My world stopped turning for a moment…
On Dutch television I saw this commercial titled “live today” by a funeral insurance and services company, which inspired me to write this blog post. It’s message is: “Why wait with saying something nice if it can be done today?”.
This blog is to tell you are the best mother I could have wished for. Although I didn’t make it easy for you when I was younger, you always supported me in everything I did. Even when things weren’t easy for yourself during your divorce or other setbacks, a simple request for help was enough to trigger you helping me over and over again. It didn’t matter if it was in the middle of the night, at the other side of the country or you had to prematurely terminate your holiday, you always came to my rescue! You did all that was in your power to give me and my brother everything we needed. Even when I started working and earning money, you kept buying stuff for us as presents or because you thought we might need it … Nothing was more important in the world than me and my brother. That might be a normal thing for many but I feel it is a very special thing to do and I want to thank you for that! There is so much more I want to say to you and I hope you stay around long enough to talk about all those things. You are the best mother I could ever wish for. Thank you for being my mother!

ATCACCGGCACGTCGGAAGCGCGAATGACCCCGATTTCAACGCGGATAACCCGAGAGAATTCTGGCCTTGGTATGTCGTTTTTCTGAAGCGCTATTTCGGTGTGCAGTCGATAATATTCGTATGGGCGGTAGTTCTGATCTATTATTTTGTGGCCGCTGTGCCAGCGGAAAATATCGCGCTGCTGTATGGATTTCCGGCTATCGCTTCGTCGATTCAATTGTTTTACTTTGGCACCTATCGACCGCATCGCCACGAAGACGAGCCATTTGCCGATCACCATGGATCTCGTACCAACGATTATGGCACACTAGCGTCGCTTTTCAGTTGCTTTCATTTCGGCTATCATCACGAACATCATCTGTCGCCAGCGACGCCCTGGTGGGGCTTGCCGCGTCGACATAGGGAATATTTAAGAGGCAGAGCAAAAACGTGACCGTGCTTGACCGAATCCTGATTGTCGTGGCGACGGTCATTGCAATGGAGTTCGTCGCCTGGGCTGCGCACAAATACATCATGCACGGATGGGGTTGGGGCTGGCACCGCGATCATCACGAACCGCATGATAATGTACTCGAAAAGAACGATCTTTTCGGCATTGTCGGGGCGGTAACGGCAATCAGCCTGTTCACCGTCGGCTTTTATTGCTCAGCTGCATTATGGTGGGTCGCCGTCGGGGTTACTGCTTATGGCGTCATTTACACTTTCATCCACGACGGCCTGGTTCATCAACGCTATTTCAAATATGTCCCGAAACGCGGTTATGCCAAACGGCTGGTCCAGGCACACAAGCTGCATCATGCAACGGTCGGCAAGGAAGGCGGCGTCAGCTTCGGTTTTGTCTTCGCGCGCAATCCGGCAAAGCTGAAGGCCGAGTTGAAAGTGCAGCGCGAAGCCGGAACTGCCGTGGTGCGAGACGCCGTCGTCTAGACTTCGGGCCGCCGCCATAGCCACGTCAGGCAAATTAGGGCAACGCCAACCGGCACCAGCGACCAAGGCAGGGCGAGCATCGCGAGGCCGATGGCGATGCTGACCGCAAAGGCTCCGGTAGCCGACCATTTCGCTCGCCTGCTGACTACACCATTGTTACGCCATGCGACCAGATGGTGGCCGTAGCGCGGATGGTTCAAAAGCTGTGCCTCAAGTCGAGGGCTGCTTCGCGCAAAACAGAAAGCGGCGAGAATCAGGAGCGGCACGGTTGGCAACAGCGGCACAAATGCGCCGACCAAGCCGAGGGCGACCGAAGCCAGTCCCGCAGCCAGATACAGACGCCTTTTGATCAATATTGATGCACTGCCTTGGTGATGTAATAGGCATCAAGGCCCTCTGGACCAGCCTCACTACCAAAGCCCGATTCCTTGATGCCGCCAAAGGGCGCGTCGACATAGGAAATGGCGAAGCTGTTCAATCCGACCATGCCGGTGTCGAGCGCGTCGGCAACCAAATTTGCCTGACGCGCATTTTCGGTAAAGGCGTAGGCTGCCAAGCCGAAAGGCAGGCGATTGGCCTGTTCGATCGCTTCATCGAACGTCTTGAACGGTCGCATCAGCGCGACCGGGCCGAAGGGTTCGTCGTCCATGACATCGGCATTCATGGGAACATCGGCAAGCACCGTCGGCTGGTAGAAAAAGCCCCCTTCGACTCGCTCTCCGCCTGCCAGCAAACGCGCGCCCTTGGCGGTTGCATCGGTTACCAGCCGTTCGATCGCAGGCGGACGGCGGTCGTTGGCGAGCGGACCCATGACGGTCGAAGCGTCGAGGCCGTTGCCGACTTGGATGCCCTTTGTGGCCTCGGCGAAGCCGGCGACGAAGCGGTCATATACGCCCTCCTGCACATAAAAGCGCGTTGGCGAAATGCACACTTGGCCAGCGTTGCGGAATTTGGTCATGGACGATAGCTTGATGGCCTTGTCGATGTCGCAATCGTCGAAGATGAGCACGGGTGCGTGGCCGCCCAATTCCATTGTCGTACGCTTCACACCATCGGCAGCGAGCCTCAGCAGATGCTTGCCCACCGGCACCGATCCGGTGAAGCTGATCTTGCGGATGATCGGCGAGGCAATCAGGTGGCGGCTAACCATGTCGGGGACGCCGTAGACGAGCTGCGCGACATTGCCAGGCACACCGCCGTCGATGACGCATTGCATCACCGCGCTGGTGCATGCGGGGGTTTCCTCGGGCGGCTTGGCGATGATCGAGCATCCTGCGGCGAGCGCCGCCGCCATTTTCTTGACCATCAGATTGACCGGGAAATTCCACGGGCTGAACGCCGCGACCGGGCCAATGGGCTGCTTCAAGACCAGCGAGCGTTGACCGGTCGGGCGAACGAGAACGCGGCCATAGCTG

I love you!
In the last edition of Testkrant (in Dutch) I published an article on context-driven testing called “I am a context-driven tester! Huh? Really? So?“. In this article I (try to) explain what context-driven testing means and why I think I am context-driven. Jan Jaap Cannegieter reacted via email asking an interesting question which has crossed my mind several times already. The following quote is from his email but translated and slightly changed:
“Isn’t everyone context-driven to some extend? And I mean that on a sliding scale. People who always use the same method and implements this method slightly different every time are maybe 2% driven context (I have combined context-driven and context-aware, sorry for simplification). The Jedi tester using dozens of test methods that he blends to a unique test approach to apply in a specific situation is perhaps 98% context-driven.”
Jon Bach presented a “freedom” scale in his presentation Telling Your Exploratory Story at Agile 2010 Conference. Jon contrasts scripted testing and exploratory testing by plotting them in the freedom scale above.
Could such a scale also be applied to being a context-driven tester? Contrasting “Context-oblivious” with “Context-driven”? Maybe putting “context-aware” somewhere in the middle of the scale? Context-driven, context-oblivious and context-aware are explained on the website www.context-driven-testing.com.
I am not totally happy with this model yet, but can’t put my finger on it how to improve it. There is more to being context-driven as only applying methods and techniques. I also ask myself what is the added value of such a scale? I think it helps testers understand the differences between context-oblivious, context-aware and context-driven better. It might also make it easier to bridge the gap between the extremes or even advocate that everybody is or can be context-driven in some extend?
What do you think?